Long-time Edmonds resident and citizen activist Joan Bloom announced Thursday she is running against incumbent DJ Wilson for Edmonds City Council Position 5.
Bloom, who has been actively involved in Edmonds politics since 2004, said she decided to run because she sees “the enormous potential of Edmonds to become a model of open government.” She was a member of the Citizen Group of 33 (CG 33) that gathered in summer 2007 to discuss development of the waterfront properties and the citizen-based Transportation Committee and currently serves on the newly formed Edmonds Tree Board.
A small business owner in Edmonds, Bloom serves as a consultant regarding care for the elderly and disabled and their families. She and her husband Gary have lived in Edmonds for 26 years and have two adult children.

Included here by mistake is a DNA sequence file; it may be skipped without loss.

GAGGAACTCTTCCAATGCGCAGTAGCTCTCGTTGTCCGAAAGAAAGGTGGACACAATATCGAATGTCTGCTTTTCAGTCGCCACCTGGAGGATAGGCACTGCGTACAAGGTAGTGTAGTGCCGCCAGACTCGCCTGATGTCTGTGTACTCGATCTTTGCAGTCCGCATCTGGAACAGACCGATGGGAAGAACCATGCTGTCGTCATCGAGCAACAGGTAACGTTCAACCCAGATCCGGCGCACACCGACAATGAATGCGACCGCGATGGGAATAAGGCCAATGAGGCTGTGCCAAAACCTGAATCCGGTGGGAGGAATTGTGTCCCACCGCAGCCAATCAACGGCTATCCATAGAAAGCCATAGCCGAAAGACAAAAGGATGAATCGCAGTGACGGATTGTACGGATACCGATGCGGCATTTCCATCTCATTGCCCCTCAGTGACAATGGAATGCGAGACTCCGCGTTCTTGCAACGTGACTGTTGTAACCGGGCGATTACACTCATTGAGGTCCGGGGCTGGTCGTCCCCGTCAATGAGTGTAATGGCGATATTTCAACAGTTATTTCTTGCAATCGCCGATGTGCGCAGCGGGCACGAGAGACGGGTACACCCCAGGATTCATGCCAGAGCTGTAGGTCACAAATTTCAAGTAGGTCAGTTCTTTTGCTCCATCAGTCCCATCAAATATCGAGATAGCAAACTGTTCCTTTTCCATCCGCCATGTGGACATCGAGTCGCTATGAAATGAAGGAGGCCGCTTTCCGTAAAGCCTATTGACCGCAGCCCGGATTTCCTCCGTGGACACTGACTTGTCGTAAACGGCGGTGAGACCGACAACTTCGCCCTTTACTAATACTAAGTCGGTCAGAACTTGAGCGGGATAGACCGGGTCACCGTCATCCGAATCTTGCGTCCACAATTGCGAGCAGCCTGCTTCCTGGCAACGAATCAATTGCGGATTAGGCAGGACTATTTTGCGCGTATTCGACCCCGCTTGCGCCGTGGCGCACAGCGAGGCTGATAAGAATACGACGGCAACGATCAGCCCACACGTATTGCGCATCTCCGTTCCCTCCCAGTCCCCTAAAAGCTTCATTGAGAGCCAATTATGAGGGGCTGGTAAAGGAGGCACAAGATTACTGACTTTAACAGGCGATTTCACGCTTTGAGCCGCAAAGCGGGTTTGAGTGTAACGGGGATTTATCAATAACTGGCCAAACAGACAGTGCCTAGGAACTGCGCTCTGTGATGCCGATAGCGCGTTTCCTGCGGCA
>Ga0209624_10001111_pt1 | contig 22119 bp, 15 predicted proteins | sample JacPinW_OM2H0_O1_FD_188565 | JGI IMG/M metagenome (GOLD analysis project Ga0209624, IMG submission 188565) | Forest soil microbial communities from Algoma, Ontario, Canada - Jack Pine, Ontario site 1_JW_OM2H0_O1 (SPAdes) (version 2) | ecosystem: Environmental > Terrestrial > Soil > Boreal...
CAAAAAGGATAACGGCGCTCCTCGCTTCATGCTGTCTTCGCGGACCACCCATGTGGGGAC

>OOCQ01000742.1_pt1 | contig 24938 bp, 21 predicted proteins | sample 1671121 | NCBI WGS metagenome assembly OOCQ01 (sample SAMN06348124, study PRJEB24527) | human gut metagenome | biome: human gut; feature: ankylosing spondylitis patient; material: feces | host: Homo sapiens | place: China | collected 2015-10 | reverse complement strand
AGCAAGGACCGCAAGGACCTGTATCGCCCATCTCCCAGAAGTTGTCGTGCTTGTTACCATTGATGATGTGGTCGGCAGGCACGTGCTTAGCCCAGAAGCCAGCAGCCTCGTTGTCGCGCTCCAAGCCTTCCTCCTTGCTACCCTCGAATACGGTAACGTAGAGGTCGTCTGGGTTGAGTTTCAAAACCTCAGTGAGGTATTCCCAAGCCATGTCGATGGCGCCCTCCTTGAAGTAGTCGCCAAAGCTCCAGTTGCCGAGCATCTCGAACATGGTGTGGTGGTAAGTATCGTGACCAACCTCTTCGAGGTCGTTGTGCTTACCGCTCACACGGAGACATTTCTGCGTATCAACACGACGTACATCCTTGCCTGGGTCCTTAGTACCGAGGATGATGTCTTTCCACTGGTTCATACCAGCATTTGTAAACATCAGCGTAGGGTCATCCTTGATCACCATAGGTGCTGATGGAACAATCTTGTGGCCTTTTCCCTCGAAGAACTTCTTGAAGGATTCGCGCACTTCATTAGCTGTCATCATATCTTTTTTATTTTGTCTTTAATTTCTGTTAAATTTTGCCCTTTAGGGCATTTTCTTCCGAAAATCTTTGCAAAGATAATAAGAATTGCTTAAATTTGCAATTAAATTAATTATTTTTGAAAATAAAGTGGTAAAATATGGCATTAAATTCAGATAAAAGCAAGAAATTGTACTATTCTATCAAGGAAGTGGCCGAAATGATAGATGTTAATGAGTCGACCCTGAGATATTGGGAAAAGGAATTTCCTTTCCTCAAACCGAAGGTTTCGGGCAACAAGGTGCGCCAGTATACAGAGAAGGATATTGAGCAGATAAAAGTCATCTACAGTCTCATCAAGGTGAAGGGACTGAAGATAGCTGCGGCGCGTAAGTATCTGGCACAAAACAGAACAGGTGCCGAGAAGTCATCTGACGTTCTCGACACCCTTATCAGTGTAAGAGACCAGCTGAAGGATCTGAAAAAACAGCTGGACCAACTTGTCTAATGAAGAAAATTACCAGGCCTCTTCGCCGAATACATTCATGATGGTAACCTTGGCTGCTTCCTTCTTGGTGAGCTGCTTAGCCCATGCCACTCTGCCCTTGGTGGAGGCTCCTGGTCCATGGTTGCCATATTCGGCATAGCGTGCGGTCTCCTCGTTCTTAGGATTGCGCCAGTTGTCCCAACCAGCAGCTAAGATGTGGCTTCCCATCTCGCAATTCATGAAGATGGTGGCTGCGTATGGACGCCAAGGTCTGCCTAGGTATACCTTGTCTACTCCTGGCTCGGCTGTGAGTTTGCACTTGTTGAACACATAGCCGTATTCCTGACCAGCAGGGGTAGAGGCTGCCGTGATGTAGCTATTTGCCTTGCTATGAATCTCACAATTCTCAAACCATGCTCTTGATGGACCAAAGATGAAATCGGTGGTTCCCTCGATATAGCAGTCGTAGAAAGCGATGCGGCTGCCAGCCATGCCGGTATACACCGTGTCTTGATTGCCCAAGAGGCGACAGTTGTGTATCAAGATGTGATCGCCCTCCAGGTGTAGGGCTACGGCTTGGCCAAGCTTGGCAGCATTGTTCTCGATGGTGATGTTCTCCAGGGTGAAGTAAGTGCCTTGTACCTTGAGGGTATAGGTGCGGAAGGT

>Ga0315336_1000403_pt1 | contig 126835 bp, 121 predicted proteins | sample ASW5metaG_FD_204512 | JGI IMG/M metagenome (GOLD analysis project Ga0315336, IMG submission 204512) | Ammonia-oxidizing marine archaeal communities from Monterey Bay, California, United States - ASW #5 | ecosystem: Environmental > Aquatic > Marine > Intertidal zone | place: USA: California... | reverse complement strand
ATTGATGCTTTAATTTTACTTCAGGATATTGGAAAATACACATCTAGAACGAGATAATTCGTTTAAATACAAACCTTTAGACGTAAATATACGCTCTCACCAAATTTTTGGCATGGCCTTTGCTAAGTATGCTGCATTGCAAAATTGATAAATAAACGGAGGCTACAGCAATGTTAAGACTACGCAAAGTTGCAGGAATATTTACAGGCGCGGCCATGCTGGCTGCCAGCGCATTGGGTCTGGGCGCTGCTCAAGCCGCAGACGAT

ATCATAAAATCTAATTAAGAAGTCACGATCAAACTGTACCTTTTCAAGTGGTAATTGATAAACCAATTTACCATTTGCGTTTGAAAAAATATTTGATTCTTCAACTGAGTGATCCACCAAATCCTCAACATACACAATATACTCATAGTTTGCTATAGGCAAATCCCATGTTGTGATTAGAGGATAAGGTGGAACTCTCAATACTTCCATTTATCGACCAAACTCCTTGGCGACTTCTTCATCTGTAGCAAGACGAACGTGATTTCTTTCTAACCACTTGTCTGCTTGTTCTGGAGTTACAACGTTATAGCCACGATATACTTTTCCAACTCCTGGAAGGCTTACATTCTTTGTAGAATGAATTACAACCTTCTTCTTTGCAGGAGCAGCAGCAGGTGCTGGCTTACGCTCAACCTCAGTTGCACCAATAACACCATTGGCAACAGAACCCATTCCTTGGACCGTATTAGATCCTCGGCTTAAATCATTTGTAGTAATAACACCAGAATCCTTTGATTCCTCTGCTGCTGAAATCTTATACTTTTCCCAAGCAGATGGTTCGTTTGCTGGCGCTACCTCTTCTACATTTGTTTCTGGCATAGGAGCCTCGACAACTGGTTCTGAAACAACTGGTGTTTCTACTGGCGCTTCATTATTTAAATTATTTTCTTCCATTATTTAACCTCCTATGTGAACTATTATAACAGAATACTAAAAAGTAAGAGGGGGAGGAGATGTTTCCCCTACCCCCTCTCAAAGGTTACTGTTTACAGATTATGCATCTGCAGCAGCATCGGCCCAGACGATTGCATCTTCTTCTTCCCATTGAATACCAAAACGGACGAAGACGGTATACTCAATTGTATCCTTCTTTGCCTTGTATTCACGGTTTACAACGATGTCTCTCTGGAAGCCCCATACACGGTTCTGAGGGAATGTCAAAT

“DJ Wilson and I have agreed and disagreed on various issues since 2007, when we were both members of the CG 33,” Bloom said. “I have chosen to run against DJ because our visions for the future of Edmonds have significantly diverged in recent months.”
Joan and Gary Bloom also publish a issues-based website, EdmondsForum.com, and it now includes a link to Bloom’s campaign statement, titled “Vote for Joan of ARC – Accountability, Responsibility, and Civility.” Among her points:
– “While it is helpful to have the yearly budget posted on line, that is not sufficient to keep citizens informed as to how their money is spent. Monthly reports, with revenue and expenditures, should be available on the Edmonds website. Audits of Edmonds accounting should also be posted, in their entirety, for citizens to review.”
– “I would like to make available participation by citizens, when it’s convenient for them rather than just when it’s convenient for elected officials, or for those who have time (or interest) to show up for meetings. I’d like to not just make accessing information on the city website more convenient, but to make user involvement, possible.”
– “Let’s expect our elected and appointed officials to treat Edmonds residents as their employer rather than as their subjects. Elected officials, and appointed officials (including all city hires), as long as they’re not being abused, should always be polite, responsive, and helpful.”